The Heartland Institute - Auctioning Pollution Rights - by Ted Gayer:
A brief explanation of applications of market mechanisms to pollution rights:
"In the past 15 years, cap-and trade programs have become the preferred means of regulating air pollutants. A cap-and-trade program establishes the annual number of allowable emission permits (the 'cap'), which is set below the existing emissions level. Each regulated entity must cash in one permit for each unit of air pollution it emits. The cost savings come from allowing firms to trade permits, so that a firm that finds it costly to reduce its marginal unit of pollution can instead purchase a permit from another firm that can reduce a unit of pollution for less cost. Because the overall cap is binding, the result is a reduction of pollution to the target level at costs much lower than the more rigid command-andcontrol regulations"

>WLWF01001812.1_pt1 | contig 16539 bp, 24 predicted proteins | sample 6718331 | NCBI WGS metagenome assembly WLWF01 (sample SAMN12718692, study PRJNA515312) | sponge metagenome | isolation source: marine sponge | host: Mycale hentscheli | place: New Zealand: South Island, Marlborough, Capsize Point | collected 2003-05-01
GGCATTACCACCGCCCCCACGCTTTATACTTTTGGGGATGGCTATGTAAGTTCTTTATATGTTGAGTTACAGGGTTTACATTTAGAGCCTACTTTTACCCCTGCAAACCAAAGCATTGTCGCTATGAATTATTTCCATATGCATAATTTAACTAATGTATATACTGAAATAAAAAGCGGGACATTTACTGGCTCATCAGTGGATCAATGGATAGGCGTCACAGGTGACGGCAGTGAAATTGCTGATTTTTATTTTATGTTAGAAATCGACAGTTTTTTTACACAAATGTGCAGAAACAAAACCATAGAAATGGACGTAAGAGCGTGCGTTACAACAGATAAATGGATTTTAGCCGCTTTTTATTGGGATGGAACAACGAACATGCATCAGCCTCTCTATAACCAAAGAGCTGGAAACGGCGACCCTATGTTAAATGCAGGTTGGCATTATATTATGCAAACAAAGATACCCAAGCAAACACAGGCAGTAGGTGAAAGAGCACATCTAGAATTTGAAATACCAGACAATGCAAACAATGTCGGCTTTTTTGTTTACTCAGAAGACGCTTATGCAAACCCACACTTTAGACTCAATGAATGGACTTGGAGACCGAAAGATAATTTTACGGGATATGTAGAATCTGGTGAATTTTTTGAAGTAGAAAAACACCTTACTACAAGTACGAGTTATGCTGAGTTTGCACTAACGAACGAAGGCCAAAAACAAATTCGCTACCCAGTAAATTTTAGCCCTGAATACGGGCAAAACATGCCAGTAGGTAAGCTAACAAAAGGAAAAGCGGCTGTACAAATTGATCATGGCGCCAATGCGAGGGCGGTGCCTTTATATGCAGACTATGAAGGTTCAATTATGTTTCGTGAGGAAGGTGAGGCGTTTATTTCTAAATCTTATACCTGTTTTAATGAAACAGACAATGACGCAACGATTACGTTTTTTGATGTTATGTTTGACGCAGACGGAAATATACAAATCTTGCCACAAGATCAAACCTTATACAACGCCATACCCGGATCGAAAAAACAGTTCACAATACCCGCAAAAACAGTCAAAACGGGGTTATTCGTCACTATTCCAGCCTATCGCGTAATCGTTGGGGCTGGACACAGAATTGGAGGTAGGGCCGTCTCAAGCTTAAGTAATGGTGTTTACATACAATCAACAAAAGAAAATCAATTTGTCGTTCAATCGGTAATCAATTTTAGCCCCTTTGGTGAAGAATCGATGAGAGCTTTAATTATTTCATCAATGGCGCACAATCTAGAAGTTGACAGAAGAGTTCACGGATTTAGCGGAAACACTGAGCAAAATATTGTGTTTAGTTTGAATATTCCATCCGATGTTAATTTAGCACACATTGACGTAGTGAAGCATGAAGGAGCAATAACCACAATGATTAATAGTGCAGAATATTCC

In practice there has been a full spectrum of implementations on national levels and I think many countries are still a far cry from achieving cost efficiency in the usage and bonafide effects concerning the goals of lowering pollution numbers. But it is anyhow the first econopolitical instrument that has potential to be useful in the long run.
There might be better incentives in other economical instruments, like traditional "stock or in natura" exhanges.